Here’s the review:
A quarter-century after the year 1984, the harrowing dystopian universe depicted in George Orwell’s novel can still chill the spine. Yet Godlight Theatre Company’s production of Alan Lyddiard’s stage adaptation, directed by Joe Tantalo, is also curious. If you can recall America (or London, where the book is set) before 1984, there’s something quaint about ideas like Big Brother, doublethink, thought crime – as if they’re silly goblins in a modernist parody of Poe. In the Internet era, when anyone can think anything and publish it, what’s this hysteria about man being reduced to an unthinking, unfeeling, obedient automaton?
But then you start to think about it twice. We can turn on the TV and actually watch Big Brother. Doublethink may not be part of our daily speech, but groupthink unquestionably is. We can’t convict a man for having thoughts, but in a war on terror – well, can we?
Given Maruti Evans’ claustrophobic production design (actors idle in corners or the theatre’s entrance area when not performing), Tantalo makes the most of minimalism. And anyway, 1984 shouldn’t be an orgy of special effects, though Andrew Recinos’ original music and sound design can be appropriately unnerving. As in the novel, our main focus is on Winston (hollow-eyed, haunted Gregory Konow), a man already withered to a final shred of individuality.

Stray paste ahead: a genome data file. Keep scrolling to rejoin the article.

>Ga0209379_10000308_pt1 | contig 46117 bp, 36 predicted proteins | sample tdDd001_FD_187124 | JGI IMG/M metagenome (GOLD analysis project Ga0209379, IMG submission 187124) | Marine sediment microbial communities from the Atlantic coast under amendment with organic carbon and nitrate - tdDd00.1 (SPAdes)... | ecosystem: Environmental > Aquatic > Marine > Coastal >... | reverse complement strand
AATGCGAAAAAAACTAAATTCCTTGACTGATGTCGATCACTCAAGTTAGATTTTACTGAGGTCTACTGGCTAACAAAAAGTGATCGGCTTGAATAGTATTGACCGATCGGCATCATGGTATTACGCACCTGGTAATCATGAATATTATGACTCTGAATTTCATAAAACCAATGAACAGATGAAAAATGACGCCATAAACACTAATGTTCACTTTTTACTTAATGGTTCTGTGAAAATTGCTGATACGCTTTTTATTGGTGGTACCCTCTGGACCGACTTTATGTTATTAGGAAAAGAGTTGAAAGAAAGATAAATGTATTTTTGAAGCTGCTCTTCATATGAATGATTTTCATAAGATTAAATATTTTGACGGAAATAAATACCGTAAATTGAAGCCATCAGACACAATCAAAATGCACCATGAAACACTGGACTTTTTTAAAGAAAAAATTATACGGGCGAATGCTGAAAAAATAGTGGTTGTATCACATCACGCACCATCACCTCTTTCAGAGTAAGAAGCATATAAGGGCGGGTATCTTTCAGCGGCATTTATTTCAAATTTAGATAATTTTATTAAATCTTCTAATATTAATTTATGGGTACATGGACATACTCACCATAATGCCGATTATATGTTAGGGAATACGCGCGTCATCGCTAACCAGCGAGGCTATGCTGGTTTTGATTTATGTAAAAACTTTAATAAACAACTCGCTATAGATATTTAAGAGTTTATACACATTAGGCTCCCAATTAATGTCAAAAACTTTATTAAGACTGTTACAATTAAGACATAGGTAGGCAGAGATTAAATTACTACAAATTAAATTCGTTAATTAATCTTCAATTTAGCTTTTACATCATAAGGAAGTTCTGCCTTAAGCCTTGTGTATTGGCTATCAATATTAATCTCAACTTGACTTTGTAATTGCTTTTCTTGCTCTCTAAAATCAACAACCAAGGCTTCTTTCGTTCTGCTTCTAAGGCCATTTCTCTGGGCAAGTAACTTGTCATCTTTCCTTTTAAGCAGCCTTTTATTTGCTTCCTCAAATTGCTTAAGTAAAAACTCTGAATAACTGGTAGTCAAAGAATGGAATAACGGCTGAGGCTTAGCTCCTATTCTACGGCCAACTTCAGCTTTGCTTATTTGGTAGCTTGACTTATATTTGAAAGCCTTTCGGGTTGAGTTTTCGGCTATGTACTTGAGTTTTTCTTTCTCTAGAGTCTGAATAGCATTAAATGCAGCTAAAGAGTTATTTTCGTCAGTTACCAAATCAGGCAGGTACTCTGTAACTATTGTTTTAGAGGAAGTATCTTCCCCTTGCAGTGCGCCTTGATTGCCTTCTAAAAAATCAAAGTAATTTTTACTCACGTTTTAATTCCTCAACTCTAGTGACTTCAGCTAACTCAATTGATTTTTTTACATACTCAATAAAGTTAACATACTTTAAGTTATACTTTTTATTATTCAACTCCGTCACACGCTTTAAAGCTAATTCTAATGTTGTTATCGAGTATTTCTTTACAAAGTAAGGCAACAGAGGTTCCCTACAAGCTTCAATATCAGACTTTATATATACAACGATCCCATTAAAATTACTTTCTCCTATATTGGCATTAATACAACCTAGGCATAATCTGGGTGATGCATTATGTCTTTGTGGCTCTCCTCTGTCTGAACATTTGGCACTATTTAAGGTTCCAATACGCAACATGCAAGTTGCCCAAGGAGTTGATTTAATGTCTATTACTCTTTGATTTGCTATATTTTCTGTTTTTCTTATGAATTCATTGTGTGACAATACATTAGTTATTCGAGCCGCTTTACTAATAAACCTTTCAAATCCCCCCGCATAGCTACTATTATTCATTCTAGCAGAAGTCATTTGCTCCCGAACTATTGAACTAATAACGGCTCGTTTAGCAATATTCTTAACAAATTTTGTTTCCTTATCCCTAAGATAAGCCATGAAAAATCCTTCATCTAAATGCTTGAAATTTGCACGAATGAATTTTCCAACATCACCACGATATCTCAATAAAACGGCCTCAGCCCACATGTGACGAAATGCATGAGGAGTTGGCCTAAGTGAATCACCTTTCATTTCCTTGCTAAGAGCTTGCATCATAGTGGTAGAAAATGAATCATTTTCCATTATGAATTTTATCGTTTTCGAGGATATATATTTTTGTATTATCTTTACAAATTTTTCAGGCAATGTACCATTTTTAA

Because Winston never leaves the small, square performance area, the other characters chosen by Lyddiard for this dramatization must enter this tiny white space to interact with him. There’s Syme (bookwormish Aaron Paternoster), the Newspeak lexicographer vaporized for “knowing too much” Parsons (earnest Nick Paglino), the dimwitted party acolyte betrayed by his children; Goldstein (Trotskyesque Michael Shimkin), the party enemy; Charrington (dotty Michael Tranzilli), the antique-shop owner and ostensible prole; O’Brien (winsome Dustin Olson), the government agent who entraps Winston into articulating revolutionary thoughts; and Julia (sensuous Enid Cortes), the woman who offers Winston a chance to love before their souls are crushed by the forces of Big Brother.
There’s so much that’s smart about this production. Having the ever-running telescreens played by four women (Deanna McGovern, Katherine Boynton, Sammy Tunis, and Scarlett Thiele), for example, has a quality of real subversion. And Lyddiard and Tantalo don’t make it easy for these actors, who utter long strings of seemingly innocuous words, creating a torturous white-noise hum. The play’s concluding scenes, in which O’Brien begins administering the final solution to Winston – culminating in a visit to the dreaded Room 101 – aren’t just intense; they suddenly seem not quite so unfathomable.